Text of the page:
Rafed English

The Knowledge and Mutual Co-Operation of the Educators

The training and upbringing of a child is not an easy and simple task that the parents can perform with little or no effort. This task requires, in fact, delicate handling and temperament. There are myriads of fine points to be considered to achieve success in the efforts. The mentor has to relate himself with the spirit of the child. He cannot perform the task without knowing the spiritual, psychological, educational and practical niceties of the job.

A child’s world is a world of his own and his imaginations and fantasies will be unique to him. These cannot be compared to the thought process of the adults. The child’s spirit will be delicate and will be very impressionable. The child will be a human being in miniature that has not as yet assumed a permanent identity but it has the capability to attain this change. The mentor of the child has to be capable of fathoming and identifying a human being and, also, identifying the mind of the children. He should have a keen eye on the intricacies of the process of upbringing. He should be aware of the human capabilities and failings. He should have sense of responsibility and keen interest in the job on hand

He should be patient and courageous that the hardships don’t overpower him. Besides, the rules of training are not rigid and cannot be implemented the same way under different circumstances. In fact these rules have to be modified and applied to each individual child according to his physical make up and mental capabilities. The parents must keenly observe the physical built of the child and educate him keeping this factor in mind. Otherwise, the effort may not bring about the desired result.

The man and woman should acquire knowledge about education and training before parenting a child. The education of the child commences with its birth and, in fact, from the time of conception. During this period the foundation of the child’s nature is established and his nature, behaviour, thinking process starts taking shape.

It is not right that the parents remain unconcerned during this visibly dormant period.

They postpone the upbringing of the expected new arrival till its actual arrival. They tend to keep away this task till the child is capable of distinguishing between good and bad behaviour. While it may be easier to correct the behavioural defects in the early stages, it may be difficult, if not impossible, to effect these corrections once the habits are formed.

Ali, The Commander of the Faithful, says:

“The most difficult politics is bringing about changes in the habits of people." (Ghurar al Hukm, p. 181)

“Habits settle down upon people.” (Ghurar al Hukm, p.580)

“Habits become second nature." (Ghurar al Hukm, p.260)

Shunning habits is so difficult that doing it is considered amongst better invocations.

Ali, The Commander of the Faithful, says:

“Overcoming bad habits is amongst benevolent invocations." (Ghurar al Hukm, p.176)

Another important factor in imparting ideal training to the child is the coordination and cooperation between the parents and other mentors like the grand parents on the programme of training to be followed. Their joint effort will produce the desired results. But if any one of them takes a cavalier attitude on the training process, the results may not me as desired.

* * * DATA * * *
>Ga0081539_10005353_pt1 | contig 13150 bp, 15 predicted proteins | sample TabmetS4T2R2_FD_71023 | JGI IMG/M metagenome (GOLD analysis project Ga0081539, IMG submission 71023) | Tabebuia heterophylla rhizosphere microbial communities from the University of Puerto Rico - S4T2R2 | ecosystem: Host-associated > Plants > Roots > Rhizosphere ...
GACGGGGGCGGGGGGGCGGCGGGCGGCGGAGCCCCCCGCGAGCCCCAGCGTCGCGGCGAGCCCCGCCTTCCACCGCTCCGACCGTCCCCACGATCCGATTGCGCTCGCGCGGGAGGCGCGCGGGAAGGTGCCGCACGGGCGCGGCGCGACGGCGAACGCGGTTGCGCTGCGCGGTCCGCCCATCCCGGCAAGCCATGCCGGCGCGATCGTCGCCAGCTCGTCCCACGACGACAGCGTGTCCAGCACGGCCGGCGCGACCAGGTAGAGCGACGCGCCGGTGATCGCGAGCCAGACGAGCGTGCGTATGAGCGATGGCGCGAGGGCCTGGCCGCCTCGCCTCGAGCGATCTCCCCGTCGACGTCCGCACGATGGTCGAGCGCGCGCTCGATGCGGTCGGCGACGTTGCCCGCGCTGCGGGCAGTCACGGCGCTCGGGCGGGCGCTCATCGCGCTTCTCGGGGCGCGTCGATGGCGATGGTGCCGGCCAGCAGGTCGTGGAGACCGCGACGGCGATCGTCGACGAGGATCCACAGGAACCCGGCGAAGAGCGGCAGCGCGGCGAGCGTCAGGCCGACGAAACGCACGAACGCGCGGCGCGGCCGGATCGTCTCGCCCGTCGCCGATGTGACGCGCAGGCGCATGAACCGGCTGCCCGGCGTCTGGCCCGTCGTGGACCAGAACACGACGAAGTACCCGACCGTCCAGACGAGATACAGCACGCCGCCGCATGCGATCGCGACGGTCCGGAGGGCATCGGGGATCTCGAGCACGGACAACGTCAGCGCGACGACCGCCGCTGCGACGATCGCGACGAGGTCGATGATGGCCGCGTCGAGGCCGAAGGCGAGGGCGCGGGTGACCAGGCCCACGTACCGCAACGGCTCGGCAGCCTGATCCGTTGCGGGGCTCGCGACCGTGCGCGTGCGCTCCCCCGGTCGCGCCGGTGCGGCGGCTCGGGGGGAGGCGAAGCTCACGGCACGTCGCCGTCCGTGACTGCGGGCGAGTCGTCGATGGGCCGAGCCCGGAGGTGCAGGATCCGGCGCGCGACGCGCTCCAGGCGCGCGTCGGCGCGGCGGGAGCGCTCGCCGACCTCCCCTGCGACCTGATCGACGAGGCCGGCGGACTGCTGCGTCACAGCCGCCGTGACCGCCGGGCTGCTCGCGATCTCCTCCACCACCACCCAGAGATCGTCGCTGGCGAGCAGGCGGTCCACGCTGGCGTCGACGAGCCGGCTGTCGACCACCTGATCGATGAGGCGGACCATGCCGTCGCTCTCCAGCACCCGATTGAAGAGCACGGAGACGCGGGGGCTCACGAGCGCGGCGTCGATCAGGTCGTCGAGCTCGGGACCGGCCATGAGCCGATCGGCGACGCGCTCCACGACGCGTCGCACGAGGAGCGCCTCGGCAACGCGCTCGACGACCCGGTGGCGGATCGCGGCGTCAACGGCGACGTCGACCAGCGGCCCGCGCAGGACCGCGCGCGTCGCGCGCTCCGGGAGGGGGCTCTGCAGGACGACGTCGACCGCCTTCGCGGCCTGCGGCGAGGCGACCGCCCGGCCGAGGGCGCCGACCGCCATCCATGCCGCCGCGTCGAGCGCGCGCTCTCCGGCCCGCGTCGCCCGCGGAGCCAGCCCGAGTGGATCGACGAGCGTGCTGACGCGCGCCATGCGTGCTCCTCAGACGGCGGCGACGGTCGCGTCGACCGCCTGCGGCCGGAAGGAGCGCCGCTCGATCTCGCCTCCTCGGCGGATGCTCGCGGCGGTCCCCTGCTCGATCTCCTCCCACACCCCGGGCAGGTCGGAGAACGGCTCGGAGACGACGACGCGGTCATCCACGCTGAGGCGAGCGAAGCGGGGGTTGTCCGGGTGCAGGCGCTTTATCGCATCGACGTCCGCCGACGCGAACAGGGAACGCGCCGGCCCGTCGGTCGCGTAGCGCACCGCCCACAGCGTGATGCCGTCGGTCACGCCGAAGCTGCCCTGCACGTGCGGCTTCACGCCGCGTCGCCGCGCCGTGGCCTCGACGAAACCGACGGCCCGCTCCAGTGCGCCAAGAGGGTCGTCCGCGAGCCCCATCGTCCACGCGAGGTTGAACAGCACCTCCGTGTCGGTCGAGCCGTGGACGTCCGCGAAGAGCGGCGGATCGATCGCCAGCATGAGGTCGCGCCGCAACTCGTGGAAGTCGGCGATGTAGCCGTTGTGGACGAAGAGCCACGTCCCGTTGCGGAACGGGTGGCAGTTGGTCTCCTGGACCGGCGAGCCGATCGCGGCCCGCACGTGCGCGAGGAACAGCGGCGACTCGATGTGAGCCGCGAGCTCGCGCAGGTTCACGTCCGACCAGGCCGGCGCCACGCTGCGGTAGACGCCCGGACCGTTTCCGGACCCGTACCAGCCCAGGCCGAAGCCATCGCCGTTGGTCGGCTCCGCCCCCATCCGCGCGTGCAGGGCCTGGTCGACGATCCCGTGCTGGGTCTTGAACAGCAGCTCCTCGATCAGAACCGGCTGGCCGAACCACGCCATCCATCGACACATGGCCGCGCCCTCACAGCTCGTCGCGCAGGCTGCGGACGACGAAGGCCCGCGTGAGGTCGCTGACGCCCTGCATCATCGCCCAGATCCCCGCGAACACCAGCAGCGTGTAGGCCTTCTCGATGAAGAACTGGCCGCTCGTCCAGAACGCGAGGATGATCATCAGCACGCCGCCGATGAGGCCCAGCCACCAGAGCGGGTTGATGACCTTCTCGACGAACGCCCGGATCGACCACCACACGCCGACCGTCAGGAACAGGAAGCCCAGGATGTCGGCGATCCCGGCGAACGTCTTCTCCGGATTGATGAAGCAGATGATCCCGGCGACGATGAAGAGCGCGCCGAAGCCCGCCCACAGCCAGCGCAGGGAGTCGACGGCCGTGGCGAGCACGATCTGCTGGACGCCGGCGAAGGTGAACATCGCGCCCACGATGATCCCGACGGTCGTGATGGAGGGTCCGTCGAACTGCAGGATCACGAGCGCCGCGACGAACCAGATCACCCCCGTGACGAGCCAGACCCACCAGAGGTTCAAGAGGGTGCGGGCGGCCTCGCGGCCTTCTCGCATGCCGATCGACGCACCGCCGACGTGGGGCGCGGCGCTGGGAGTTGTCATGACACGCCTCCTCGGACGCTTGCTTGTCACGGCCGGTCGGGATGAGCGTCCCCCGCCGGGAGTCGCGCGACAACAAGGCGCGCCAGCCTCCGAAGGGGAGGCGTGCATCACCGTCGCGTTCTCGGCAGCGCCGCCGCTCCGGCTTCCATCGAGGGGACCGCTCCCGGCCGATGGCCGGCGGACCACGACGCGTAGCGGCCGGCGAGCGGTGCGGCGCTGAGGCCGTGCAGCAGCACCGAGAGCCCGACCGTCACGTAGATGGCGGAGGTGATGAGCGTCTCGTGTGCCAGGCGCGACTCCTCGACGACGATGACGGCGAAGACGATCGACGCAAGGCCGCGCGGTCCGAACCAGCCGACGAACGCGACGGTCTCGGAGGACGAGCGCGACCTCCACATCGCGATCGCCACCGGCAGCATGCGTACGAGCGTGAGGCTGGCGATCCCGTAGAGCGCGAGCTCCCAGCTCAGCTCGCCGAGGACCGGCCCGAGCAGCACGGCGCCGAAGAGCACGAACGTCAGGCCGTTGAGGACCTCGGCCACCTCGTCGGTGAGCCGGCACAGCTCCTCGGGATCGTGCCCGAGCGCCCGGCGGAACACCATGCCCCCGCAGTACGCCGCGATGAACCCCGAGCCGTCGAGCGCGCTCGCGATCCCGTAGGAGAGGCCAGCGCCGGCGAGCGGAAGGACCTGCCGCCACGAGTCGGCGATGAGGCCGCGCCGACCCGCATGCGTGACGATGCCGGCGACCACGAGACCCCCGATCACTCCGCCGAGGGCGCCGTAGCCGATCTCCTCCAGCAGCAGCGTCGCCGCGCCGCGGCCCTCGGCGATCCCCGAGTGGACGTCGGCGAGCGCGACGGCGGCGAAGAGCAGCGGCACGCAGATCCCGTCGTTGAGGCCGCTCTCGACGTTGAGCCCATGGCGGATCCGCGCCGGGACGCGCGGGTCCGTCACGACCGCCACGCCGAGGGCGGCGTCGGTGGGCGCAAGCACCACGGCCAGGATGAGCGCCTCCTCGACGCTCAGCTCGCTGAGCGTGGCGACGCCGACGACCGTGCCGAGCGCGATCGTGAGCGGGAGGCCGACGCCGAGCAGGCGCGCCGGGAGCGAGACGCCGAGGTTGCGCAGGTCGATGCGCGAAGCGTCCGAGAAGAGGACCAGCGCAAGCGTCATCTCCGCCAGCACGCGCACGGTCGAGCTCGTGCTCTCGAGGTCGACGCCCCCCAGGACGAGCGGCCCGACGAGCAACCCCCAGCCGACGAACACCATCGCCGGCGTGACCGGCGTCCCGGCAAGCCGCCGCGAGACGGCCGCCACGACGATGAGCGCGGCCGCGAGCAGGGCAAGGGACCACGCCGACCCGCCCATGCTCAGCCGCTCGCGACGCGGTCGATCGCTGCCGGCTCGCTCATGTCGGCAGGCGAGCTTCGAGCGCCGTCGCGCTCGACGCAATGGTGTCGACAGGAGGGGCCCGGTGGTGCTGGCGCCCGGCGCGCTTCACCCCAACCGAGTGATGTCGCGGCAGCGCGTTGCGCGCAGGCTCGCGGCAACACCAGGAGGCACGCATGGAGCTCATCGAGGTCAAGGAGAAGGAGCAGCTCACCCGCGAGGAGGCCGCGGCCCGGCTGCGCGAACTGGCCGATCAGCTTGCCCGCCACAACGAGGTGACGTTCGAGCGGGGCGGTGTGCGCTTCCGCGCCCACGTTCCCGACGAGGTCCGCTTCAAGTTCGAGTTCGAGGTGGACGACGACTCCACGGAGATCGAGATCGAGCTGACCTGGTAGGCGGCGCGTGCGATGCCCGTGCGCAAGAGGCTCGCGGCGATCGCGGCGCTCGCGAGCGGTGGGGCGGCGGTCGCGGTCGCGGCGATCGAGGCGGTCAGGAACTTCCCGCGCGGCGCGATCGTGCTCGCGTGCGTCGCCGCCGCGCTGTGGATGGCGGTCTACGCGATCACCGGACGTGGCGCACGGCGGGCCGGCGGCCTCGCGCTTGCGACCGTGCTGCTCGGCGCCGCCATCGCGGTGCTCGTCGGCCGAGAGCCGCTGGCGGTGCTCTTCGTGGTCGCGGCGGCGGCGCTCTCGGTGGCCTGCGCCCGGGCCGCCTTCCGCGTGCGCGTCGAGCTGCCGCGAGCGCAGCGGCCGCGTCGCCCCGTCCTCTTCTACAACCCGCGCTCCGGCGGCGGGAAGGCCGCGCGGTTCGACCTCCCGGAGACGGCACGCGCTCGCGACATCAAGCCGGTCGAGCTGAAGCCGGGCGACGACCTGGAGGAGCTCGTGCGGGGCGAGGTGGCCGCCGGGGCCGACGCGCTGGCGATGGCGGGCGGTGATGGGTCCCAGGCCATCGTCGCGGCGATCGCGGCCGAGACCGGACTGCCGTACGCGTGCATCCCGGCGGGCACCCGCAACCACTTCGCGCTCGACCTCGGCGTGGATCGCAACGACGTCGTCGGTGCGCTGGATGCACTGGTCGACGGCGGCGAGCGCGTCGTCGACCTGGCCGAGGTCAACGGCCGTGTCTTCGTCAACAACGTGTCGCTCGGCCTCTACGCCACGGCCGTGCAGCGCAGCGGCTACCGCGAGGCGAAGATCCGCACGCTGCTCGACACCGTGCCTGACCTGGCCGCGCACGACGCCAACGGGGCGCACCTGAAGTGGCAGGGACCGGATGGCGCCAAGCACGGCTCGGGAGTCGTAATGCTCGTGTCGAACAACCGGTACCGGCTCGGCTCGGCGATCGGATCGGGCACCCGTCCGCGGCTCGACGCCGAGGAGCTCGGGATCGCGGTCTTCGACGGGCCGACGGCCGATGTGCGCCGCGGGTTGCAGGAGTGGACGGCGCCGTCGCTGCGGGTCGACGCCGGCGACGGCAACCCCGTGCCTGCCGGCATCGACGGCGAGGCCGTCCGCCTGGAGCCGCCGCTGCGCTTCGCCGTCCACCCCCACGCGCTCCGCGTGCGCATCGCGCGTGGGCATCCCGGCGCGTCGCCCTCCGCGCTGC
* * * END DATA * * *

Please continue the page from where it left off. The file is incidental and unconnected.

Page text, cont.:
The child should be made aware of its duty. When the parents give contrary directions the child gets confused. Particularly if they insist on their contrary points of view, there is likelihood of negative results in the process of the training of the child. The biggest difficulty in imparting training to the child is that the father makes a decision about him and the mother or the grand parents insist on a contrary course. There is always a need for such understanding between the mentors that the child is able to clearly understand what he has to do and the idea of doing anything against this does not enter his mind.

Sometimes it happens that the father is well educated and reasonable and the mother of the child is ill tempered and uneducated. Sometimes the situation is reversed, when the mother is better equipped to train the child and the father is not. Many families face this problem. Children in such families do not receive proper training. But this doesn’t mean that they should give up efforts of properly training their children.

In such a difficult situation the responsibility become more pronounced. The need in such a situation is to give more thought to the programme of educating the child. The parents should make sincere efforts to overcome the lacunae in their character and behaviour and give more attention to the children. With good actions the parents can attract the children’s attention and set a desirable example before them. The parent’s action should help the child to decide what is good for him and what is not. If the mentor is wise, thoughtful and patient he can to a greater extent counter the negative impact of his wife’s behaviour on the training of the child. This is no doubt a difficult task but there is no way out of it.

One intellectual says:

“A family in which the father and the mother think alike about the upbringing of the children and are able to mould their character and actions accordingly the impact on the senses of the children will be ideal. The family unit is a small society in which the child’s moral character assumes definite form. A family in which the members are friendly towards each other their children are generally mild mannered, self respecting and judicious. Against this, a family where the parents have the habit of contradicting each other their children will be morally deficient, pretentious and excitable."

Adapted from the book: "Principles of Upbringing Children" by: "Sheikh Ibrahim Amini"

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